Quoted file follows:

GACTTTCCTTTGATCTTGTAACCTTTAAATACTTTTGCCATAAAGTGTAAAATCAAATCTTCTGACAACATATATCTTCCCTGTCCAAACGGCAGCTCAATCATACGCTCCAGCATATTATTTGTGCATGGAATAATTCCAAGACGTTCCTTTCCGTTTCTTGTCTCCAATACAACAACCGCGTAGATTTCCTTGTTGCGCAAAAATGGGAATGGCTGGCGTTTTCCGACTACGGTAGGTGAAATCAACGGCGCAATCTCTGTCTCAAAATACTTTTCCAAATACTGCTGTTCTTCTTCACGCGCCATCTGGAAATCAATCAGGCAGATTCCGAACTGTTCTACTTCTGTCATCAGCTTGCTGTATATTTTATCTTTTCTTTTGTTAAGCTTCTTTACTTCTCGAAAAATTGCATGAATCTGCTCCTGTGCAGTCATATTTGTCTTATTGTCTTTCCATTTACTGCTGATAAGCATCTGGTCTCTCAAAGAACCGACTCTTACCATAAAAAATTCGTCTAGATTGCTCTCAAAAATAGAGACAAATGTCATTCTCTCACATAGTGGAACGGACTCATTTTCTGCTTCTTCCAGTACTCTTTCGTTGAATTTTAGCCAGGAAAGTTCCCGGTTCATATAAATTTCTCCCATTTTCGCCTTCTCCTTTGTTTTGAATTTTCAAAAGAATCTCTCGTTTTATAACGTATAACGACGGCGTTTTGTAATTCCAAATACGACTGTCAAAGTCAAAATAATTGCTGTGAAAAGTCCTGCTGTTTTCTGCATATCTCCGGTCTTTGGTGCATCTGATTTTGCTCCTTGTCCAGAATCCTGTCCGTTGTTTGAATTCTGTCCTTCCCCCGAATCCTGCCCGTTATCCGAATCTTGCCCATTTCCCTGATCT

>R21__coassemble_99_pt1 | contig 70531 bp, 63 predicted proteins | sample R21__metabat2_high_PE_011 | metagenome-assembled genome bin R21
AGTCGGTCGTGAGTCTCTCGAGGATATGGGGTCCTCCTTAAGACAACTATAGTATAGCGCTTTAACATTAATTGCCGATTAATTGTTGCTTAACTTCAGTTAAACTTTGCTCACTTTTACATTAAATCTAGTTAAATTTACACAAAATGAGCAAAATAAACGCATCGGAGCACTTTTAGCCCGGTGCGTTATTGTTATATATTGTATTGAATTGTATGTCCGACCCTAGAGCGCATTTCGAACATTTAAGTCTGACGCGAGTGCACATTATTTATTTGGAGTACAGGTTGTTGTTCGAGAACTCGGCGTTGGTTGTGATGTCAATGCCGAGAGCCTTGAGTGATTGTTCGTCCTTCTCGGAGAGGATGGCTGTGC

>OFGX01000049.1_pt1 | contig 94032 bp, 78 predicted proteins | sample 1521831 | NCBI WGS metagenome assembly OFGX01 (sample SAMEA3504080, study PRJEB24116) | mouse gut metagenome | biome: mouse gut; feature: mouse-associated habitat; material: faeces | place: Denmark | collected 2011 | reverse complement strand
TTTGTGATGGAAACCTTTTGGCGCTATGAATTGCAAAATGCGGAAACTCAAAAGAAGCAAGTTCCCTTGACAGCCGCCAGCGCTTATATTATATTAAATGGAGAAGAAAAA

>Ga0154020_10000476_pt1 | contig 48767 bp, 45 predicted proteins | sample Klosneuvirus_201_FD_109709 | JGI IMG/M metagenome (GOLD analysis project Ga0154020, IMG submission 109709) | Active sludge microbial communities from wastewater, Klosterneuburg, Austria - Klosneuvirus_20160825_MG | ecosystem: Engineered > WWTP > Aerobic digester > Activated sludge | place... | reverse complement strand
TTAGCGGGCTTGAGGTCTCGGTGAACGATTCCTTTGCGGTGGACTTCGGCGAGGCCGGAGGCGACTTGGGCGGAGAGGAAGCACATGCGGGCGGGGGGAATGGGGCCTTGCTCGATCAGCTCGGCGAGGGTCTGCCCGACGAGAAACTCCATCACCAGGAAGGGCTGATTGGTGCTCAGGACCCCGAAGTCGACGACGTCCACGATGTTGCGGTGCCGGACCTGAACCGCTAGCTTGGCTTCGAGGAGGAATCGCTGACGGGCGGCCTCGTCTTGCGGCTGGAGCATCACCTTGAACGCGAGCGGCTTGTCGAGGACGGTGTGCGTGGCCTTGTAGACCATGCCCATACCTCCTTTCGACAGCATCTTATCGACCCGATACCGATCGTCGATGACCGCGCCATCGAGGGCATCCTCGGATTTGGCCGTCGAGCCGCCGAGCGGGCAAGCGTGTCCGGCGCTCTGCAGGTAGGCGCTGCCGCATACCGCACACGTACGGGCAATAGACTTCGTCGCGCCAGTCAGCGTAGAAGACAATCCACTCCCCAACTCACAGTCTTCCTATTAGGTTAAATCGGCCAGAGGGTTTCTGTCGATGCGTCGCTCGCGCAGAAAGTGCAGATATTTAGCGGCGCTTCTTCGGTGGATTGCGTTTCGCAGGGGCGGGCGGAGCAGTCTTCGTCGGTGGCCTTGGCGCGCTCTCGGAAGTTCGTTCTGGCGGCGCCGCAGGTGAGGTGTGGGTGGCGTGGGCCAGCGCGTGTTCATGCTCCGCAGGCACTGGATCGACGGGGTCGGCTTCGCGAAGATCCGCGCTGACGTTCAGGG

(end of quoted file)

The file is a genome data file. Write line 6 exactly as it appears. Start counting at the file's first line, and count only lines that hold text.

>Ga0154020_10000476_pt1 | contig 48767 bp, 45 predicted proteins | sample Klosneuvirus_201_FD_109709 | JGI IMG/M metagenome (GOLD analysis project Ga0154020, IMG submission 109709) | Active sludge microbial communities from wastewater, Klosterneuburg, Austria - Klosneuvirus_20160825_MG | ecosystem: Engineered > WWTP > Aerobic digester > Activated sludge | place... | reverse complement strand